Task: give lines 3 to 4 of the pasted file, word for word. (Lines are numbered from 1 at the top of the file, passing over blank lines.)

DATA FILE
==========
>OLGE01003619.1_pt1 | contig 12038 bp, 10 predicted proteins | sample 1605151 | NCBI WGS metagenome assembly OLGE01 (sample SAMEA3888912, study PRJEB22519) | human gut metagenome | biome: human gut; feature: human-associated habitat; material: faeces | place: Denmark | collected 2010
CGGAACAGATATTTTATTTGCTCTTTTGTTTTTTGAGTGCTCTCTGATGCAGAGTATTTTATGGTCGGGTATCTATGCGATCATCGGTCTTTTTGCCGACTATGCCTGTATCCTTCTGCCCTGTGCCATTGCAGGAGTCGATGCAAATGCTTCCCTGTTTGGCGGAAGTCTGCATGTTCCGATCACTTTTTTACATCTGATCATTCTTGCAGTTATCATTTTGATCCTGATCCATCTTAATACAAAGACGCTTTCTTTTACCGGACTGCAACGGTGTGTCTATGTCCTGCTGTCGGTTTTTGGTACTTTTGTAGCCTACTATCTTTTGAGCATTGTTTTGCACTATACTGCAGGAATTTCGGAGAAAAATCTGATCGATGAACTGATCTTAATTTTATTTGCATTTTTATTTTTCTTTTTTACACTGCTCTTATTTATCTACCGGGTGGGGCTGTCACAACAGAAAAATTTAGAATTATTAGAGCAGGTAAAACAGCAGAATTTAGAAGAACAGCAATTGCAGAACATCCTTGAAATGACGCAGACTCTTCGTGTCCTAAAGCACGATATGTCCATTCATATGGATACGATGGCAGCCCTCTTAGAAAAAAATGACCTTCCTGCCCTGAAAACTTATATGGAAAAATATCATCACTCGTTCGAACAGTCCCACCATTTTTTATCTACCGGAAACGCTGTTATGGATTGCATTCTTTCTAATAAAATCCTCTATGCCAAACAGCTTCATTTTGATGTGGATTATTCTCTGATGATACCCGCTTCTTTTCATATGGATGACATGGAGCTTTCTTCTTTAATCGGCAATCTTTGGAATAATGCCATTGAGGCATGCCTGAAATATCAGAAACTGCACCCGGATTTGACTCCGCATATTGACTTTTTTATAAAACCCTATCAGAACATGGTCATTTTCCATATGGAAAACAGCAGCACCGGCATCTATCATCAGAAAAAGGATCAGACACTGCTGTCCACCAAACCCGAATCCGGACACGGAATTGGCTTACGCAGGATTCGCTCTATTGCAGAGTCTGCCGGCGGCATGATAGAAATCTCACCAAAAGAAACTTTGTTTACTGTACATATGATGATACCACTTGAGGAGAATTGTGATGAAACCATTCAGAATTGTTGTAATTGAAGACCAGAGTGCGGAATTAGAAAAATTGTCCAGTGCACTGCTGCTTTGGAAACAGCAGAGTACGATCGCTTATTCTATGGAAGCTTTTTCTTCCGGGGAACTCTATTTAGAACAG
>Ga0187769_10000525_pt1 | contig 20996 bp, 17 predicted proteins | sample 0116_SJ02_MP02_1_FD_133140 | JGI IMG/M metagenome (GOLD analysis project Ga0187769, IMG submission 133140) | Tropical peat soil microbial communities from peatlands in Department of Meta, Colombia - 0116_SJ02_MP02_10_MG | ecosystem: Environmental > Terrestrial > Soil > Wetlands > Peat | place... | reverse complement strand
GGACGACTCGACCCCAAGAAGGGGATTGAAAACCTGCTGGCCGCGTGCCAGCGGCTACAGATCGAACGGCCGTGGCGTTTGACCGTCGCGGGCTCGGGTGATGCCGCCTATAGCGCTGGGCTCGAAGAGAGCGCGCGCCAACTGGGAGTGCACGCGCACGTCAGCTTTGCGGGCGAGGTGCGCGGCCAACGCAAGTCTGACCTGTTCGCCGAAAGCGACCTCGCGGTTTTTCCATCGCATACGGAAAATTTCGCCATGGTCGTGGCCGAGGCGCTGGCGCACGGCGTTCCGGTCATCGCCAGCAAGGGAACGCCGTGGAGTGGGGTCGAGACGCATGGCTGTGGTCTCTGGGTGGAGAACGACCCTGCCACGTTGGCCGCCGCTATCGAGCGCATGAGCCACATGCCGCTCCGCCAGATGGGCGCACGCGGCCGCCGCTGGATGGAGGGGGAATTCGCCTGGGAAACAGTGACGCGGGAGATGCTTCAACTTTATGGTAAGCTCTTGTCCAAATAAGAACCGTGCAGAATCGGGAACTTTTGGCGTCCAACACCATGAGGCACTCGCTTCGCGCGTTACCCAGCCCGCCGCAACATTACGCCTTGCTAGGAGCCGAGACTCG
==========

>Ga0187769_10000525_pt1 | contig 20996 bp, 17 predicted proteins | sample 0116_SJ02_MP02_1_FD_133140 | JGI IMG/M metagenome (GOLD analysis project Ga0187769, IMG submission 133140) | Tropical peat soil microbial communities from peatlands in Department of Meta, Colombia - 0116_SJ02_MP02_10_MG | ecosystem: Environmental > Terrestrial > Soil > Wetlands > Peat | place... | reverse complement strand
GGACGACTCGACCCCAAGAAGGGGATTGAAAACCTGCTGGCCGCGTGCCAGCGGCTACAGATCGAACGGCCGTGGCGTTTGACCGTCGCGGGCTCGGGTGATGCCGCCTATAGCGCTGGGCTCGAAGAGAGCGCGCGCCAACTGGGAGTGCACGCGCACGTCAGCTTTGCGGGCGAGGTGCGCGGCCAACGCAAGTCTGACCTGTTCGCCGAAAGCGACCTCGCGGTTTTTCCATCGCATACGGAAAATTTCGCCATGGTCGTGGCCGAGGCGCTGGCGCACGGCGTTCCGGTCATCGCCAGCAAGGGAACGCCGTGGAGTGGGGTCGAGACGCATGGCTGTGGTCTCTGGGTGGAGAACGACCCTGCCACGTTGGCCGCCGCTATCGAGCGCATGAGCCACATGCCGCTCCGCCAGATGGGCGCACGCGGCCGCCGCTGGATGGAGGGGGAATTCGCCTGGGAAACAGTGACGCGGGAGATGCTTCAACTTTATGGTAAGCTCTTGTCCAAATAAGAACCGTGCAGAATCGGGAACTTTTGGCGTCCAACACCATGAGGCACTCGCTTCGCGCGTTACCCAGCCCGCCGCAACATTACGCCTTGCTAGGAGCCGAGACTCG